Canadian Manufacturing

Report: Graduates with specialized training earn higher salaries than peers

by Canadian Staff   

Canadian Manufacturing
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The Conference Board of Canada says that graduates with training in technical fields are making more than $60,000 in entry level positions, and co-op programs are helping employers hire these highly skilled individuals

OTTAWA—A new report by The Conference Board of Canada found that the highest average starting salaries for new graduates are in roles requiring specialized training: geology (mean of $69,736) followed by engineering positions (mean of $65,183).

The report, New to the Workforce: Compensating and Developing Recent-Graduate and Student Employees, says that recent graduates with a bachelor’s degree can expect to earn an average annual starting salary in the range of $45,000 to $69,000.

These numbers are slightly lower for those with a college degree and higher for those with graduate degrees.

“Many young Canadians are experiencing difficulties integrating into the workforce or are underemployed in the current job market,” said Allison Cowan, director, Compensation Research Centre, The Conference Board of Canada.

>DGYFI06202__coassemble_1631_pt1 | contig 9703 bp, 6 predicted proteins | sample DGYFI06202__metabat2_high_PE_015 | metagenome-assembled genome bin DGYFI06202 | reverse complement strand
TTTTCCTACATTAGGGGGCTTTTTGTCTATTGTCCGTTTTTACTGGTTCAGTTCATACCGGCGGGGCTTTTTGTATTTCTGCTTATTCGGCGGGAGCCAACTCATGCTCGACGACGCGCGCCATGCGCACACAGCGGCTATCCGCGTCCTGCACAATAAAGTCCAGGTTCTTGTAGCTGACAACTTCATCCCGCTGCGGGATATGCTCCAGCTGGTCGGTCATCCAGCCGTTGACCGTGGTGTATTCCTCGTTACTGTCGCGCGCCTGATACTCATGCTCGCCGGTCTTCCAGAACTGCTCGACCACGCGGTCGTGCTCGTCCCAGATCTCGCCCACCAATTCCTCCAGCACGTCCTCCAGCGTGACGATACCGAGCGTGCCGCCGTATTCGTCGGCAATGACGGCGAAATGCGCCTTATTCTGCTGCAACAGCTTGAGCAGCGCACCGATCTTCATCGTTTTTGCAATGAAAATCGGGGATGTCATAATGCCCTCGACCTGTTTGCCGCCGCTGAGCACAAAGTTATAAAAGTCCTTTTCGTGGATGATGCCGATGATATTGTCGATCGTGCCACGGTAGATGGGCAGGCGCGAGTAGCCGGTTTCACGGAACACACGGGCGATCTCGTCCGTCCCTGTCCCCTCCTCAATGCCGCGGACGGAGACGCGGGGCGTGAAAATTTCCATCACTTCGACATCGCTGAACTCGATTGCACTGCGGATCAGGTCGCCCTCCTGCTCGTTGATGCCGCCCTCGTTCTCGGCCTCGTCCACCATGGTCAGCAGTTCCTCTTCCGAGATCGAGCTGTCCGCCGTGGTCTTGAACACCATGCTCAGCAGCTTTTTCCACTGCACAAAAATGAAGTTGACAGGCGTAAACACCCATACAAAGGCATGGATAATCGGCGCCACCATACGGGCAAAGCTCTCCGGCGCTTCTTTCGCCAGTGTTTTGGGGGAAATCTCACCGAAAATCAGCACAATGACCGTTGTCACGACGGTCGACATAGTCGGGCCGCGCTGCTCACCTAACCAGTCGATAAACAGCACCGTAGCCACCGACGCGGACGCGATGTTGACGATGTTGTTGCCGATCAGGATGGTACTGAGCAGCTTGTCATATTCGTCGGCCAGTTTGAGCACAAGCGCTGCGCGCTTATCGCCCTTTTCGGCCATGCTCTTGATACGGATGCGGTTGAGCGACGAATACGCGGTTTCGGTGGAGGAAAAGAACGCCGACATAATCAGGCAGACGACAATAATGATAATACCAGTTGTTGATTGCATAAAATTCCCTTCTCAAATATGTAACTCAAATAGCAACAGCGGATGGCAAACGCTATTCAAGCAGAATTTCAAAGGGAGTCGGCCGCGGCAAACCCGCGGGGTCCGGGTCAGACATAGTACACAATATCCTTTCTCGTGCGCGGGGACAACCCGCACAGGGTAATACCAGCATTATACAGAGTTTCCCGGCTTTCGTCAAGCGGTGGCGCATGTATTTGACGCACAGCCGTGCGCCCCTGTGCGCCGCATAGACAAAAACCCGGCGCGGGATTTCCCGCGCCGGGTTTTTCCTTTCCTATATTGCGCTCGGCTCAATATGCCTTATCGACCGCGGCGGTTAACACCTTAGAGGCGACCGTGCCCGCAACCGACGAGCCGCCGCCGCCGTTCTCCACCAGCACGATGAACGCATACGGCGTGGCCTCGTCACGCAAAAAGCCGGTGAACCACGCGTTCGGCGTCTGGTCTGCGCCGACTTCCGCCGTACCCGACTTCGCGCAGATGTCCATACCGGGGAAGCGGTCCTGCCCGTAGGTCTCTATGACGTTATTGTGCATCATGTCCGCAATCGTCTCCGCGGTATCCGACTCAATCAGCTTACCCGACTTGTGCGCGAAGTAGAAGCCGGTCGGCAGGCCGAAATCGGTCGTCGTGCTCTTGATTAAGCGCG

The unemployment rate remains highest among young Canadians, and about one in five of them are underemployed or working part-time involuntarily.

“Despite these difficulties, many organizations are actively seeking highly educated millennials and are increasingly willing to pay a premium for new graduates to mine their specialized skill sets in areas such as technology and engineering,” Cowan said.

Hourly pay rates for co-op students, interns and summer students range by level of education: Co-op students in high school receive an average hourly rate of $16.41; whereas those enrolled in a Master’s program make an average of $23.33 per hour.

Other Findings:

  • The highest starting salaries in corporate positions can be found in law, and the lowest average starting salaries are in administrative support roles.
  • Over a quarter of organizations bridge their co-op students, interns and summer students into full-time positions.
  • 40 per cent of organizations surveyed hired employees from co-op programs permanently.
  • Lack of advancement opportunities is reported as the top reason new graduates leave an organization.

With rates of retirement expected to reach almost one-tenth of the workforce over the next five years, employers will be looking to younger workers to fill entry-level positions.


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